This Savage Song - Victoria Schwab

I have a bit of an ambivalent relationship with books by this author - on the one hand, I absolutely devoured A Darker Shade of Magic and its sequel, A Gathering of Shadows, but I couldn't even finish Vicious. So I approached This Savage Song with some uncertainty and, for the first 100 pages at least, I thought this was going to be another DNF (which is why it's got 3 stars from me instead of 4).


This Savage Song is more traditional dystopian urban fantasy than anything else Schwab has written, a world where there are 3 kinds of monsters and everyone knows about them - the worst, the sunai, are created when something terrible happens (a bombing, a school shooting, a mass suicide) and we learn through the progress of the book that one of our main characters (August Flynn) is one of these, a creature which can use music to feed on humans but only if they're 'sinners'. Anyway, in short it's a post-apocalyptic world where people live in a city-state called Verity in what used to be the US, a city which is divided between the followers of Callum Harker, who has 'control' of some of the monsters, and those of Henry Flynn and his children. 


Our other main character is Callum Harker's daughter, Kate, who we first meet setting fire to the chapel at her current school in a (successful) attempt to get kicked out and sent home to Verity. It's fair to say that Kate is quite unpleasant at times, which is pretty much in keeping with how this author writes both her male and female characters fairly even-handedly (a plus point in my opinion) and is desperate for her father's attention. When she starts school in Verity, August is sent to spy on her by attending the same school, which would be fine if one of Harker's monsters wasn't trying to start a war by framing August for Kate's murder. As a result, the two of them go on the run together and hijinks ensue.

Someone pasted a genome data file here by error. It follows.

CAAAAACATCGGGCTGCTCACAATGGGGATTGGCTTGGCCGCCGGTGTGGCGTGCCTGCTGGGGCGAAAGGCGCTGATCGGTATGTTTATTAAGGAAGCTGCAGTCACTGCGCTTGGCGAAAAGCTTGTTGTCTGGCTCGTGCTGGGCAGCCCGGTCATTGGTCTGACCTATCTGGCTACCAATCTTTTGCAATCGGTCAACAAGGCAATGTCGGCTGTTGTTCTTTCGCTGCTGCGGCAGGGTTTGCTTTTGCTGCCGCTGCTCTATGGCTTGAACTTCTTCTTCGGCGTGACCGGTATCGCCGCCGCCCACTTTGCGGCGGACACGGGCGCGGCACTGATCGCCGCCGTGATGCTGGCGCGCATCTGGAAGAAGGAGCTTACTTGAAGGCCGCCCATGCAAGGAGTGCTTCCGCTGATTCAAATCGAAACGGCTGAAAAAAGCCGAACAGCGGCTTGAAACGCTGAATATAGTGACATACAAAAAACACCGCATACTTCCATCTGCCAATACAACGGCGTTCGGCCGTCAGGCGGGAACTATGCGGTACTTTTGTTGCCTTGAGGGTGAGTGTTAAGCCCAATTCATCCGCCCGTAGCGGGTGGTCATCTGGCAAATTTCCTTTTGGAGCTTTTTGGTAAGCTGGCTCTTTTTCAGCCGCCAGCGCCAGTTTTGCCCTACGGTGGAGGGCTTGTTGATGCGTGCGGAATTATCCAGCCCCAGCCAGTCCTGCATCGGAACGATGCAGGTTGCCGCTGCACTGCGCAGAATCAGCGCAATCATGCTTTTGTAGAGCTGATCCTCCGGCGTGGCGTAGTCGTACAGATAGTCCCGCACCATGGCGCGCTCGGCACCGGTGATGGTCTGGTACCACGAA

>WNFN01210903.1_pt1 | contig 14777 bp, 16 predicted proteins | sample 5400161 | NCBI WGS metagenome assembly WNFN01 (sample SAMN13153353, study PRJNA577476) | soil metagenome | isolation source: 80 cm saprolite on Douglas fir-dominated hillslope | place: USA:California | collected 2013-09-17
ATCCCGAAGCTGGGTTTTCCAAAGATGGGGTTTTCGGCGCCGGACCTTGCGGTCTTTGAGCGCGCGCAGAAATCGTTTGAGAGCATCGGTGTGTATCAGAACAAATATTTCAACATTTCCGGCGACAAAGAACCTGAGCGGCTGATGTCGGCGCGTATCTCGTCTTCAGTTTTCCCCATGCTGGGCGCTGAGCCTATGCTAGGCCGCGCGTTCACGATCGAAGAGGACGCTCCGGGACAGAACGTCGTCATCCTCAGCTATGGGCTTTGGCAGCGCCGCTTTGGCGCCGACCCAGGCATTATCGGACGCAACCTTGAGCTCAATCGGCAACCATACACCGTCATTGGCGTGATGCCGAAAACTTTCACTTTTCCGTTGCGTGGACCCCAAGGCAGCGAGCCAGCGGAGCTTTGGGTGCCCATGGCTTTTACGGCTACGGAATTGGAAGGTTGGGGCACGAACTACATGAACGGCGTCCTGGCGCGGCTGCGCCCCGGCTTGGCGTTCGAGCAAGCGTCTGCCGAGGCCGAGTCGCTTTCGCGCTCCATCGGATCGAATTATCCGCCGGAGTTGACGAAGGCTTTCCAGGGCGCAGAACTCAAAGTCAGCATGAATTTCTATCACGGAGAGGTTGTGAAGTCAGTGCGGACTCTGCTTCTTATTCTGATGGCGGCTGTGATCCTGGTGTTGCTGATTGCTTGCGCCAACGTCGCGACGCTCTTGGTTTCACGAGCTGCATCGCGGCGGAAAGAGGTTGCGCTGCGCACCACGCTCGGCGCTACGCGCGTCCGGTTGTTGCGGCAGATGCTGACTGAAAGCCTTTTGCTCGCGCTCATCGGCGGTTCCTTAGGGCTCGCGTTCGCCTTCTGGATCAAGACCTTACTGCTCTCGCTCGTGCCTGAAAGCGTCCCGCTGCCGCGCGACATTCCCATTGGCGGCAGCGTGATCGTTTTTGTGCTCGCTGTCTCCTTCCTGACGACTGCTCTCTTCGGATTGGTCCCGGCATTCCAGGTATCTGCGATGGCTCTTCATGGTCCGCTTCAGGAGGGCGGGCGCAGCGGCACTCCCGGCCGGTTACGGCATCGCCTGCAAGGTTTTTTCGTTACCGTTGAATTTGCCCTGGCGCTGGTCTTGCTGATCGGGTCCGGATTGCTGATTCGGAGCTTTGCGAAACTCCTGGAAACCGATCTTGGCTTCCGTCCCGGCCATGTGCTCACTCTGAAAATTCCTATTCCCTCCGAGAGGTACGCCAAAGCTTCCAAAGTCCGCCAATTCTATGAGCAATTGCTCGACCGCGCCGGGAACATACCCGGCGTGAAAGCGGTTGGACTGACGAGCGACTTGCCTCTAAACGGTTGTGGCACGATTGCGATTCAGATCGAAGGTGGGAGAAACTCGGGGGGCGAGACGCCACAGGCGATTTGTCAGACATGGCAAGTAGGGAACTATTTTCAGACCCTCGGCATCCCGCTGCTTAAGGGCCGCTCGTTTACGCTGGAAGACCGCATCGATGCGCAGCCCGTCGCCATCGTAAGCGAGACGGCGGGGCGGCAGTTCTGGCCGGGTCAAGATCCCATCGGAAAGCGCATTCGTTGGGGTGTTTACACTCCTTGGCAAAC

By the way, if you're looking for a romantic sub-plot, This Savage Song is not the book for you. I've given it three stars because I can't see myself reading it again, and also because it drags at the start in a way that almost had me taking it back to the library unfinished, but I'll definitely keep an eye out for the sequel (as yet untitled but due out next year).